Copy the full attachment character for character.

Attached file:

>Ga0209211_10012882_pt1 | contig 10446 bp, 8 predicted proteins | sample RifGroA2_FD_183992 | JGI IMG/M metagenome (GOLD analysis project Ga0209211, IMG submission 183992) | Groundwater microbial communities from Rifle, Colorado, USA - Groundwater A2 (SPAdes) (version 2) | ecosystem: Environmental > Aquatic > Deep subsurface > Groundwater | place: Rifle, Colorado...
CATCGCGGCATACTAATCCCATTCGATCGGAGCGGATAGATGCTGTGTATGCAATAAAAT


>Ga0209211_10012882_pt1 | contig 10446 bp, 8 predicted proteins | sample RifGroA2_FD_183992 | JGI IMG/M metagenome (GOLD analysis project Ga0209211, IMG submission 183992) | Groundwater microbial communities from Rifle, Colorado, USA - Groundwater A2 (SPAdes) (version 2) | ecosystem: Environmental > Aquatic > Deep subsurface > Groundwater | place: Rifle, Colorado...
CATCGCGGCATACTAATCCCATTCGATCGGAGCGGATAGATGCTGTGTATGCAATAAAAT